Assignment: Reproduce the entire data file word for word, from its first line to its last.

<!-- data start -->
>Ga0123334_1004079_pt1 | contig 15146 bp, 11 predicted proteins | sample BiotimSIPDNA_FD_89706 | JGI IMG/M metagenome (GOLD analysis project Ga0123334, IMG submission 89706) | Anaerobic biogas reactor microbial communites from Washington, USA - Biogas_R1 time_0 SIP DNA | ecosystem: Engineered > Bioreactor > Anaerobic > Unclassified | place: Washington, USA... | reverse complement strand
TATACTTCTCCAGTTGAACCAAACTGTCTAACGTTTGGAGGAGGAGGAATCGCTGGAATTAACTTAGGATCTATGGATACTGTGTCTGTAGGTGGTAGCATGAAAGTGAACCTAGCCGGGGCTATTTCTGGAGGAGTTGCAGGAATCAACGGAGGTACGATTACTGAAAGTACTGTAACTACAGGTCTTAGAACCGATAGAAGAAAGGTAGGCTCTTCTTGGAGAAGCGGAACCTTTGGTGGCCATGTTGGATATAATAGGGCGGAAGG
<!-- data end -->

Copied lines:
>Ga0123334_1004079_pt1 | contig 15146 bp, 11 predicted proteins | sample BiotimSIPDNA_FD_89706 | JGI IMG/M metagenome (GOLD analysis project Ga0123334, IMG submission 89706) | Anaerobic biogas reactor microbial communites from Washington, USA - Biogas_R1 time_0 SIP DNA | ecosystem: Engineered > Bioreactor > Anaerobic > Unclassified | place: Washington, USA... | reverse complement strand
TATACTTCTCCAGTTGAACCAAACTGTCTAACGTTTGGAGGAGGAGGAATCGCTGGAATTAACTTAGGATCTATGGATACTGTGTCTGTAGGTGGTAGCATGAAAGTGAACCTAGCCGGGGCTATTTCTGGAGGAGTTGCAGGAATCAACGGAGGTACGATTACTGAAAGTACTGTAACTACAGGTCTTAGAACCGATAGAAGAAAGGTAGGCTCTTCTTGGAGAAGCGGAACCTTTGGTGGCCATGTTGGATATAATAGGGCGGAAGG